Tides explained

On the origin of a global ocean phenomenon

Perigean Spring Tides

In this section we will briefly investigate another special type of tide called the perigean spring tide. Sometimes they are also referred to as king tide. These are naturally occuring tides that are higher than usual. To understand their origin we first have to look at the orbit of the Moon.

A closer look at the orbit of the Moon

The tidal models discussed so far were based on simplified circular orbits. Although this has been a justifiable simplification it is a tad too simple to explain the finer details of tides. Now lets have a closer look at the realities of the Moon and its orbit and how this is affecting the tides. We already learned about Spring tides and Neap tides. Now lets look into a special type of spring tide called the perigean Spring Tide. To understand perigean spring tides lets first look at the orbit of the Moon.

Moon orbits the Earth in prograde direction. Prograde direction means this is the same direction that earth is spinning. It completes one revolution with respect to the stars in 27.32 days. This is also called a siderial period. Both Earth and Moon are orbiting a common center of mass (the barycenter). The Orbit of the Moon is distinctly elliptical. Its average eccentricity is 0.0549 which brings the ellipse pretty close to a cirlce. The greatest distance between Moon and Earth is 405400 km (Apogee) the shortest distance is 362600 km (Perigee). The following image shows a schematic of the Moons orbit.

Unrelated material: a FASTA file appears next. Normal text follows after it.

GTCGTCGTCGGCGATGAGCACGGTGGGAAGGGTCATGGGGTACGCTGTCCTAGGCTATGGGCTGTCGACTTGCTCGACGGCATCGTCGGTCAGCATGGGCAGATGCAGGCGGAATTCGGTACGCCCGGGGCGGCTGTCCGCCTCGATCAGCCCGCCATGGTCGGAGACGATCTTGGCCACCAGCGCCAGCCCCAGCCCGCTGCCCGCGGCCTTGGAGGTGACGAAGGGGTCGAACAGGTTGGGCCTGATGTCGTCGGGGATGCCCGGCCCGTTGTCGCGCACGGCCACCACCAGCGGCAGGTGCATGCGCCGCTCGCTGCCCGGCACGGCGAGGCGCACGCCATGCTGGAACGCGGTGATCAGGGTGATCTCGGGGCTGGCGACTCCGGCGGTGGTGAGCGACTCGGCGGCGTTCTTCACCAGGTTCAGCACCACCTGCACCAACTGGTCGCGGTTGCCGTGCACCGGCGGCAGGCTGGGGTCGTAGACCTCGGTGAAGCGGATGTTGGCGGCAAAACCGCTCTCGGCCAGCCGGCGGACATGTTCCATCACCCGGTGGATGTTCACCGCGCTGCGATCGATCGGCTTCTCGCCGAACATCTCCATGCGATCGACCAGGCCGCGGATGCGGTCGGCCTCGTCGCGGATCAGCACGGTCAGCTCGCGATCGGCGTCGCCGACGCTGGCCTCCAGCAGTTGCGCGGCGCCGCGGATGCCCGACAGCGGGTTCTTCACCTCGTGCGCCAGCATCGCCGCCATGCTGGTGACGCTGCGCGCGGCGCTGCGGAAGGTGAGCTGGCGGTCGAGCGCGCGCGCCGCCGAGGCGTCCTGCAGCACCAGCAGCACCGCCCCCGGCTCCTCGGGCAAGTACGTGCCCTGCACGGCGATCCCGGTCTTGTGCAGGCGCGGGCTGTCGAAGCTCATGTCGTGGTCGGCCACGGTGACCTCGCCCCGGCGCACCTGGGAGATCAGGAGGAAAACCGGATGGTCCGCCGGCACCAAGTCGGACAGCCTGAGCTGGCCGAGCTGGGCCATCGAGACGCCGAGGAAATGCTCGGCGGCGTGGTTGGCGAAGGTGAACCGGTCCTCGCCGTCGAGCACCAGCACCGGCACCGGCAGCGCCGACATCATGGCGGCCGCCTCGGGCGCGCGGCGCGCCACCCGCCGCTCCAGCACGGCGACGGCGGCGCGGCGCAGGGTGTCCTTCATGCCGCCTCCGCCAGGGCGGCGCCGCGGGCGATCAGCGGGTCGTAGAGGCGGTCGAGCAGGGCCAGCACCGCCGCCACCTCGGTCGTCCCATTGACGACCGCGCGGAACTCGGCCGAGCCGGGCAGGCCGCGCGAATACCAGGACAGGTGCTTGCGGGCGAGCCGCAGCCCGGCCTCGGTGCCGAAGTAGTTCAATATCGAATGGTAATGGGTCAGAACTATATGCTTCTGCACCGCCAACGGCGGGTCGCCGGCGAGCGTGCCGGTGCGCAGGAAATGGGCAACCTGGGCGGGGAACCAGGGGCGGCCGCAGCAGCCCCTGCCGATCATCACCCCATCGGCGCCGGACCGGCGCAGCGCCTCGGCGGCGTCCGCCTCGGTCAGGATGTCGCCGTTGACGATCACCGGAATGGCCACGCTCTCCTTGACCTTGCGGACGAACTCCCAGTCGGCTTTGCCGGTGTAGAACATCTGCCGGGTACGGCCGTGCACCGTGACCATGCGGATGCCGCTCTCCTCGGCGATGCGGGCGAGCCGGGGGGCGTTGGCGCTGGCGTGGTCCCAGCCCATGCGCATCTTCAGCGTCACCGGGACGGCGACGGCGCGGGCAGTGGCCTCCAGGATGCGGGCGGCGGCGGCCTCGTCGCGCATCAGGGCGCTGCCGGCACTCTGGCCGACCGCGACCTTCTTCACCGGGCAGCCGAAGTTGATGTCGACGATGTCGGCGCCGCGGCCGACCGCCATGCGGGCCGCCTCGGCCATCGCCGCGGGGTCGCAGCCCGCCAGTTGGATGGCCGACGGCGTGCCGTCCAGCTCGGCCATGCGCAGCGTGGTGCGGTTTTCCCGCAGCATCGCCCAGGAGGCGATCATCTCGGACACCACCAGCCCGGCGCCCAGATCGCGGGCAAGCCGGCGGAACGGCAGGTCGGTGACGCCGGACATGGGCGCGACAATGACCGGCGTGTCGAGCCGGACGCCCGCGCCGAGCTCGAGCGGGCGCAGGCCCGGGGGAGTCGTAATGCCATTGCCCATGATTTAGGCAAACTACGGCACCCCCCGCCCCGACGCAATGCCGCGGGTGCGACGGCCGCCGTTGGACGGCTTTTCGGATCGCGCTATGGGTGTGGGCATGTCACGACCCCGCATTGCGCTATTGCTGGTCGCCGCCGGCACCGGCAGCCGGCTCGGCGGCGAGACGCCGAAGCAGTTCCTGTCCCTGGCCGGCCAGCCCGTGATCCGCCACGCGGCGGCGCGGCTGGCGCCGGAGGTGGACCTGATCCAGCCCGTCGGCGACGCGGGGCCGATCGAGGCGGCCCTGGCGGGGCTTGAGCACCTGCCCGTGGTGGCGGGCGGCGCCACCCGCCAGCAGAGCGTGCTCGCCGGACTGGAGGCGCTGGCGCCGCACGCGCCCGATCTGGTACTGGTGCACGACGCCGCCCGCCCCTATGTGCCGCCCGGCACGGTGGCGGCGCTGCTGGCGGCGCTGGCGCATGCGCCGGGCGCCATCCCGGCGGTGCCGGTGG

Schematic view of the orbit of the Moon as seen from above. The eccentricity is overemphasised, sizes and distances are scaled differently.

Perigean Spring Tides occur when Sun, Earth and Moon are arranged in a line and the Moon is it its Perigee at the same time. In other words: The Moon is either full or new and it is closest to Earth [6]. Such an arrangement happens three to four times per year. The difference in water level between ordinary Spring Tides and Perigean Spring Tides is usually a couple of centimeters with a maximum difference of 15 cm being on record for parts of the Alaska coast. When seen with respect to the tidal range of 9 m in the same area the effect is rather small (<2 %).

Tilt of the Moon Orbit

Another property having an influence on the height of local tides is the tilt of the axis of the earth and the tilt of the Moon orbit against the ecliptic. For those who have not heard the term before: That is the plane in which the earth orbits the sun. The Earth axis is tilted 23.44° against the ecliptic. The Moons orbit is tilted 5.14° against the ecliptic. In this chapter we will focus on the effect caused by the tilt of the Moons orbit.

Schematic view of the orbit of the Moon as seen from the side.

It is rather trivial to imagine, that spring tides are a bit stronger if the Moon happens to be located at a point in its orbit where it intersects with the ecliptic. Only then Sun, Moon and Earth are located exactly at a straight line. This is also the only arrangement under which lunar or solar eclipses will occur. From that we can draw the conclusion that at the times of lunar or solar eclipse tides are a bit stronger stronger than usual.

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